If you’ve spent more than 10 minutes in a writing class, you’re likely familiar with the five W’s. Who? What? Where? When? and Why? This formula is often used by journalists to create leads, but it’s a great tool for other writers to utilize. Imagine your walking through town and suddenly see a dog chasing a cat. The dog chases the cat up the street until both animals run around the corner of a building and disappear out of view. Who is responsible for that dog? What caused the dog to start chasing the cat? Where did the two animals run off to? All of these questions create awareness of your surroundings and help with describing a situation.

Writer’s block is the last thing anyone needs when facing a deadline. Doing any of these exercises once a day, once a week, or even once a month can help keep your writing skills sharp throughout the summer. Write, take a break, come back to read it, and learn from your experiences. Now go practice writing! 

 

3 Ways to Go from “Good” to “Great” Papers

Ask any one of my friends.  When I have to write a paper, I want to literally shoot myself in the face & end it all.  I’m dramatic and whiny but I always get it done, correctly and on time.  I can’t make the process any more enjoyable but hopefully these tips can take your paper to the next level.3 Ways to Go From "Good" to "Great" Papers

#1 Don’t worry about filling up pages.  This is the number one way to get a C or lower on a paper.  It leads to rambling repeated ideas rephrased and a lack of coherent structure.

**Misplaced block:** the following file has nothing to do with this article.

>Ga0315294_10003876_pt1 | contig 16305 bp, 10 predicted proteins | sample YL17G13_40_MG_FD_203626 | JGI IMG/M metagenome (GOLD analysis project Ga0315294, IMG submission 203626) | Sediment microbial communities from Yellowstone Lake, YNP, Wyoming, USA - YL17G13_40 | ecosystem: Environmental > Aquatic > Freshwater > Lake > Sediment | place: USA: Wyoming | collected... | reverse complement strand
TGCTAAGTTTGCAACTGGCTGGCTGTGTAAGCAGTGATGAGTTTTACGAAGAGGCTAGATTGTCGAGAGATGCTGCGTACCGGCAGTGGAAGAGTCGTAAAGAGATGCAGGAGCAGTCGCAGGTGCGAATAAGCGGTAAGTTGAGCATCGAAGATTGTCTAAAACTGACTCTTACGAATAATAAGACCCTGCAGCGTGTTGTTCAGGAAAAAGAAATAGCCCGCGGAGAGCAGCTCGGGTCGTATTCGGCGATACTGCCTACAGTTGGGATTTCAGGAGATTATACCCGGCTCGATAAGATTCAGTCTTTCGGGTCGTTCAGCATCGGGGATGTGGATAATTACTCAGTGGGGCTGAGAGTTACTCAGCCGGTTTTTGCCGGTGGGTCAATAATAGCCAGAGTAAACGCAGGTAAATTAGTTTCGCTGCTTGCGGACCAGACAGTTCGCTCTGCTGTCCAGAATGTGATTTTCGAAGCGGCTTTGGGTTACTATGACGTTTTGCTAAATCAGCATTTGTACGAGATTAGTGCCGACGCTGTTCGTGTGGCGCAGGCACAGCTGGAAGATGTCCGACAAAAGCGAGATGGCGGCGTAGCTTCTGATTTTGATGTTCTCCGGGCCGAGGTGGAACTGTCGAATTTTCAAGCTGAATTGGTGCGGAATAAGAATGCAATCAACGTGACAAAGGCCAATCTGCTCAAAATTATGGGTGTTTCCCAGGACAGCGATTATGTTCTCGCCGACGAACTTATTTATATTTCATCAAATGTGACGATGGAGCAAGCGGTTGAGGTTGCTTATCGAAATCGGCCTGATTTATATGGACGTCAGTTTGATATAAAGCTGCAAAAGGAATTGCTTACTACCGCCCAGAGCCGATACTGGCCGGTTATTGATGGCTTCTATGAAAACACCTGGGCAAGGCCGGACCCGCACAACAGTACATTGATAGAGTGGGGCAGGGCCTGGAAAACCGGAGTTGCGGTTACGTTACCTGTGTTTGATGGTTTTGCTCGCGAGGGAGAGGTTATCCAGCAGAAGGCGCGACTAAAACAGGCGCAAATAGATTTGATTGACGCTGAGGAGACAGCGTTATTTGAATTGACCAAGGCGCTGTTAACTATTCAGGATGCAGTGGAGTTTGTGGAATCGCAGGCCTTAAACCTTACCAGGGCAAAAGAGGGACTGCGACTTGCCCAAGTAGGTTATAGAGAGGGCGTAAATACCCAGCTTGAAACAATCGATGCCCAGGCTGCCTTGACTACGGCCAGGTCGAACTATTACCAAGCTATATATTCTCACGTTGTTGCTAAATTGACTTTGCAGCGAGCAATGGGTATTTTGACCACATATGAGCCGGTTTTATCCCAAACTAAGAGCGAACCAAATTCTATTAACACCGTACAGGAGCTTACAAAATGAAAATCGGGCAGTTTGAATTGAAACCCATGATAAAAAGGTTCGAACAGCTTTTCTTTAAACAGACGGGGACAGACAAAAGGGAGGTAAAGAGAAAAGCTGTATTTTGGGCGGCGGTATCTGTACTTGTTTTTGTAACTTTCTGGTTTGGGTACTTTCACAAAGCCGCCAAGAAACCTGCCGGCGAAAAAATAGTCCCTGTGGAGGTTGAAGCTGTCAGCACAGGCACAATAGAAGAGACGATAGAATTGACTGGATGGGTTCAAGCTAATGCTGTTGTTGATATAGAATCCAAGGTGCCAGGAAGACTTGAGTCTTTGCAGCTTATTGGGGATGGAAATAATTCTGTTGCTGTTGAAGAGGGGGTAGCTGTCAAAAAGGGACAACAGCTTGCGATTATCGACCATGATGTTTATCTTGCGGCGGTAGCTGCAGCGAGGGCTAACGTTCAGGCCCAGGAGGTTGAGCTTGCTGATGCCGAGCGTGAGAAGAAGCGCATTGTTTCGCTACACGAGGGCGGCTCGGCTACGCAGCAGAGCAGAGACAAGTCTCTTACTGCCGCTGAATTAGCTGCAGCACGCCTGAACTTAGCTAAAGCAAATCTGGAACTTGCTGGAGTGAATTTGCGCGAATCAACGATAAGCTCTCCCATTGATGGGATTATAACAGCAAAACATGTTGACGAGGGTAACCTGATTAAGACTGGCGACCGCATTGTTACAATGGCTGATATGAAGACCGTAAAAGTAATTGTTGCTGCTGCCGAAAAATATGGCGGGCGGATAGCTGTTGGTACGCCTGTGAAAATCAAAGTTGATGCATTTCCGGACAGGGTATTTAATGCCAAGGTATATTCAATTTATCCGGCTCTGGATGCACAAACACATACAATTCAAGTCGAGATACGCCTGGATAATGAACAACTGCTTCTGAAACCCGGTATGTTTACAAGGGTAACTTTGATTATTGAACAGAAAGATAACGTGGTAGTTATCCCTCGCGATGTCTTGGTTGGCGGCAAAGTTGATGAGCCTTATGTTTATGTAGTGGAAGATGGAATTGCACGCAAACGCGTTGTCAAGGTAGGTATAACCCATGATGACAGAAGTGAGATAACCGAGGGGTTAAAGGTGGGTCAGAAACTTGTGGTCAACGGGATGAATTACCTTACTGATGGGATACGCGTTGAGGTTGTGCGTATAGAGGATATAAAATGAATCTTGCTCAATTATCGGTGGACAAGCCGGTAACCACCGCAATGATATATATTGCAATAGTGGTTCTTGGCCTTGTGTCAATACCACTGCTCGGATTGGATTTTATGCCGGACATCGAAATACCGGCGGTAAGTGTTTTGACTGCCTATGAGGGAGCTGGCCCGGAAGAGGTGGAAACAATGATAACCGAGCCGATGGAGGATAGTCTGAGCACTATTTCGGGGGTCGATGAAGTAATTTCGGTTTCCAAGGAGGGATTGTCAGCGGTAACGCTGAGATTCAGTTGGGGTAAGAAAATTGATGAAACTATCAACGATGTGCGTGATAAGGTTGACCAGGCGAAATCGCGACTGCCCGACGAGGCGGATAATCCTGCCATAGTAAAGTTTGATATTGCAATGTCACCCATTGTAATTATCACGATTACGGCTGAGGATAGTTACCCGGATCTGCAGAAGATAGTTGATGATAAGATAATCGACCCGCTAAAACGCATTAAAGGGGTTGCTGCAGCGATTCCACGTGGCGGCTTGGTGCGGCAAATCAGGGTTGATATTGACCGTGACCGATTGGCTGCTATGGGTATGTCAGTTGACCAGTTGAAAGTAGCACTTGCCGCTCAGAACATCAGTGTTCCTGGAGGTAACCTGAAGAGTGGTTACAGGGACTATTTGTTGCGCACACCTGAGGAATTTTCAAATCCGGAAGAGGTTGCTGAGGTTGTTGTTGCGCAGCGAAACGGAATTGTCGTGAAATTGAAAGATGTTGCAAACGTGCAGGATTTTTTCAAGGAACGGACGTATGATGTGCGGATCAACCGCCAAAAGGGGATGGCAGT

#2 A great way to avoid #1, determine the scope of your paper.   Scope means the size of the question you want to answer.

I’ll give you an example of a prompt I received in an ethics and public policy paper.

“Which is more important: maximizing happiness or minimizing rights violations?”  The reading for the paper was 200 pages and the scope of the original question is HUGE.  A doctoral thesis could be written on that question alone and I only have 3-5 pages to work with.  So I change the question.  Instead of addressing everything, I answer ‘maximizing happiness is more important that minimizing rights violation when conditions A, B and C exist.  Boom, thesis and scope knocked out in one fell swoop.

Which naturally leads to step…

#3 unpack your ideas.  Focus on two or three points for a paper of 3-5 pages and then thoroughly argue them.  How do you achieve this?  Think of every objection you can think of to the point you are trying to make and address those weaknesses and objections.  Addressing counterarguements makes your thesis stronger, not weaker and it builds up to that page limit constructively while leaving the writer with only a few points to address well. That is, in a nutshell, what unpacking is.

One last word of advice, it is such a rookie mistake we have all been guilty of at one point or another, and it will bite you in the butt every time.  The thesaurus is not a data mine for you to intellectualize your paper with more eloquence. The thesaurus is to tease out nuances for an idea you are trying to express (ex. I don’t just want to beat my opponent, I want to hammer him).  Use with caution!

Good luck, I hope this helps!  Questions are welcome in the comments section.

 

Wonderbread

I’m reading Biology: Concepts and Connections